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Apr 26, 2019 3:47 PMPublication: The Southampton Press

Local Fire Departments Band Together To Replace Damaged Osprey Platform In Quogue

Community members banded together to replace an osprey platform in Quogue on Monday. COURTESY QUOGUE WILDLIFE REFUGE
Apr 29, 2019 12:50 PM

A pair of ospreys watched intently last week as several members of the Quogue and Westhampton Beach fire departments made quick work of installing a nesting platform on top of a free-standing pole in Quogue.

PSEG-Long Island workers installed the pole on Beach Lane, as well as a disc-shaped platform, last year after the bird’s nest, which sat on top of a nearby utility pole, caught fire, killing the migratory birds’ young.

Ospreys typically return to the same nests every year and nest around late April or early May, according to Aaron Virgin, the Southold-based Group for the East End’s vice president.

However, on Monday, April 15, when the Beach Lane residents returned with twigs and sticks to continue building their nest, they found their hard work strewn across the street below. The recently installed platform fell victim to harsh overnight winds, causing the perch to bend beyond repair, according to Quogue Wildlife Refuge Assistant Director Marisa Nelson.

Luckily, Steve Weiner, who lives adjacent to the utility pole, noticed the damage and immediately notified the refuge’s director, Michael Nelson.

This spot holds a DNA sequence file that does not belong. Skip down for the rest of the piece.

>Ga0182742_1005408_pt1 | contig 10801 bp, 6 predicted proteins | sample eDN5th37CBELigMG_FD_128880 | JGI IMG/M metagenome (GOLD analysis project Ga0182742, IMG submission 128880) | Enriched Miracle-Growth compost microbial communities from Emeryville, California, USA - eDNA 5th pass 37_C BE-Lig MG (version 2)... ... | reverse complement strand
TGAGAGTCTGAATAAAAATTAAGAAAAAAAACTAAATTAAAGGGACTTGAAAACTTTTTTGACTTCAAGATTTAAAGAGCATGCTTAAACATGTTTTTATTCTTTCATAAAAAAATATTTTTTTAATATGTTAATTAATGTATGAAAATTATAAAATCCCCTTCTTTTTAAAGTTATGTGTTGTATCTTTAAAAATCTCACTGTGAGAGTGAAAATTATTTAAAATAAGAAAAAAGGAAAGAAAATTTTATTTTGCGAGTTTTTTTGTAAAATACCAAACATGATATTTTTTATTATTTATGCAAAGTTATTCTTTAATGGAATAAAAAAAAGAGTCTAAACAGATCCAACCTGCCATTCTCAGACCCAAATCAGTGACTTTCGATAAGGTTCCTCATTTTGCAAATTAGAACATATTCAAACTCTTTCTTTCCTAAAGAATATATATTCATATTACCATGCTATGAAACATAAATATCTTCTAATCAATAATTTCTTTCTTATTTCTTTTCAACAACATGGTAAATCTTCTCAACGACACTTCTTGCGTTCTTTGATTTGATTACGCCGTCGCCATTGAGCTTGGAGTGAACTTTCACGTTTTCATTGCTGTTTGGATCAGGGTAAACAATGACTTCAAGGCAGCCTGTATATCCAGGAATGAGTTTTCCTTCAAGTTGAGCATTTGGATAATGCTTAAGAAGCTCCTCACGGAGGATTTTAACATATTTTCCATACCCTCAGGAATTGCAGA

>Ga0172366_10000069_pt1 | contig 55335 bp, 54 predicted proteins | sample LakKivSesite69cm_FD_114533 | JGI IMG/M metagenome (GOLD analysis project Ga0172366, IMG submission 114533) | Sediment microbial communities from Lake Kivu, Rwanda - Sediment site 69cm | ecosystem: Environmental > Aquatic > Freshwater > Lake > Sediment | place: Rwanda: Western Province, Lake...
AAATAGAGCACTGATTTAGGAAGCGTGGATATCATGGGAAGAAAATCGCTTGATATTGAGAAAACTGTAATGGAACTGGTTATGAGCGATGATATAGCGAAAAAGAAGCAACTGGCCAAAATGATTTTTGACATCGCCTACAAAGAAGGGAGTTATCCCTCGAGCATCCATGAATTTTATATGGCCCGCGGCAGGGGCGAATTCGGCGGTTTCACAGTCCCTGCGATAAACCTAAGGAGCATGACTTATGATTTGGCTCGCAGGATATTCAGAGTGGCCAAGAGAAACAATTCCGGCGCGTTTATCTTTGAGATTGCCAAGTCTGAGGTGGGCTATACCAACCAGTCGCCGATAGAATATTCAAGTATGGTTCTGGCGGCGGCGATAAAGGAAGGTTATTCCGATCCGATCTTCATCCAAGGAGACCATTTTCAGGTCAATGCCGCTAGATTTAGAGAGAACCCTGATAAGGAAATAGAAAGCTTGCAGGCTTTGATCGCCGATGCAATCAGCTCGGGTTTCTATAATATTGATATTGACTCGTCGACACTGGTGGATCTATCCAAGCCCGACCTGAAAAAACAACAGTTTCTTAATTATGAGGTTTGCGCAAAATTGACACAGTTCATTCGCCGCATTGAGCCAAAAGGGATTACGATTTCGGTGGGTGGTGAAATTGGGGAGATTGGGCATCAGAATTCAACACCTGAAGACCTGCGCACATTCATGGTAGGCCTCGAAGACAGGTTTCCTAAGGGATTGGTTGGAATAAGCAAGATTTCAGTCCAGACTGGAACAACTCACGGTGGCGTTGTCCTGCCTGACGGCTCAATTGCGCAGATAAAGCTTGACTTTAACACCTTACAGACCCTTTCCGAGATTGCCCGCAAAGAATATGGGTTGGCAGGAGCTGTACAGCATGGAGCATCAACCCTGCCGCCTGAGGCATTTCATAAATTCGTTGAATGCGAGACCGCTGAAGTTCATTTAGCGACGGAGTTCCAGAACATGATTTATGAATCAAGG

“He is always looking out for the ospreys,” Ms. Nelson said of Mr. Weiner, who could not be reached for comment on Friday. “He loves them.”

Within a few hours, Mr. Nelson, who also serves as second-assistant chief at the Quogue Fire Department, built a square-shaped wooden platform, with a half-inch lip around the edge. And, with the help of his firefighting colleagues, as well as members of the neighboring Westhampton Beach Fire Department, the platform was installed and re-inhabited by the late afternoon.

The Beach Lane osprey nest was one of roughly 420 active nests on the East End last year—a 50 percent increase from recent years—according to Mr. Virgin. On Friday, he said he expects to see a continued increase in the birds’ population once the group starts monitoring the sites in June.

He added that PSEG has partnered with the Group for the East End and has installed more than 20 new nesting platforms from Montauk to Riverside—in part to keep the birds from nesting on the top of utility poles, which can result in fires.

“They’re picking up where they left off last year,” he said of the birds. “The fact that PSEG needs to put up all these platforms is a testament that there is no vacancy.”

PSEG Long Island has relocated nearly 25 existing osprey nests from electrical facilities on Long Island, in time for egg-laying season, including several on the East End, officials said in a release this week.

“We have identified more than 20 locations across Long Island in the last couple of months and have provided new platform homes or resolutions to keep the returning osprey safe,” John O’Connell, the vice president of transmission and distribution for PSEG Long Island was quoted as saying in the release. “Within days of completing the platforms, we were pleased to see the birds return and begin building new nests on them.”

The osprey population began to rebound in the early 1980s, after a ban on dichloro-diphenyl-trichloroethane, or DDT, a common chemical used in insecticides that resulted in a thinning of the birds’ eggshells.

“These are one species of birds that are truly affected by the use of DDT, so the fact that they’re making a comeback is pretty inspirational—that they can rebound if we clean up our pollutants,” Ms. Nelson said. “It’s great to see them thriving.”

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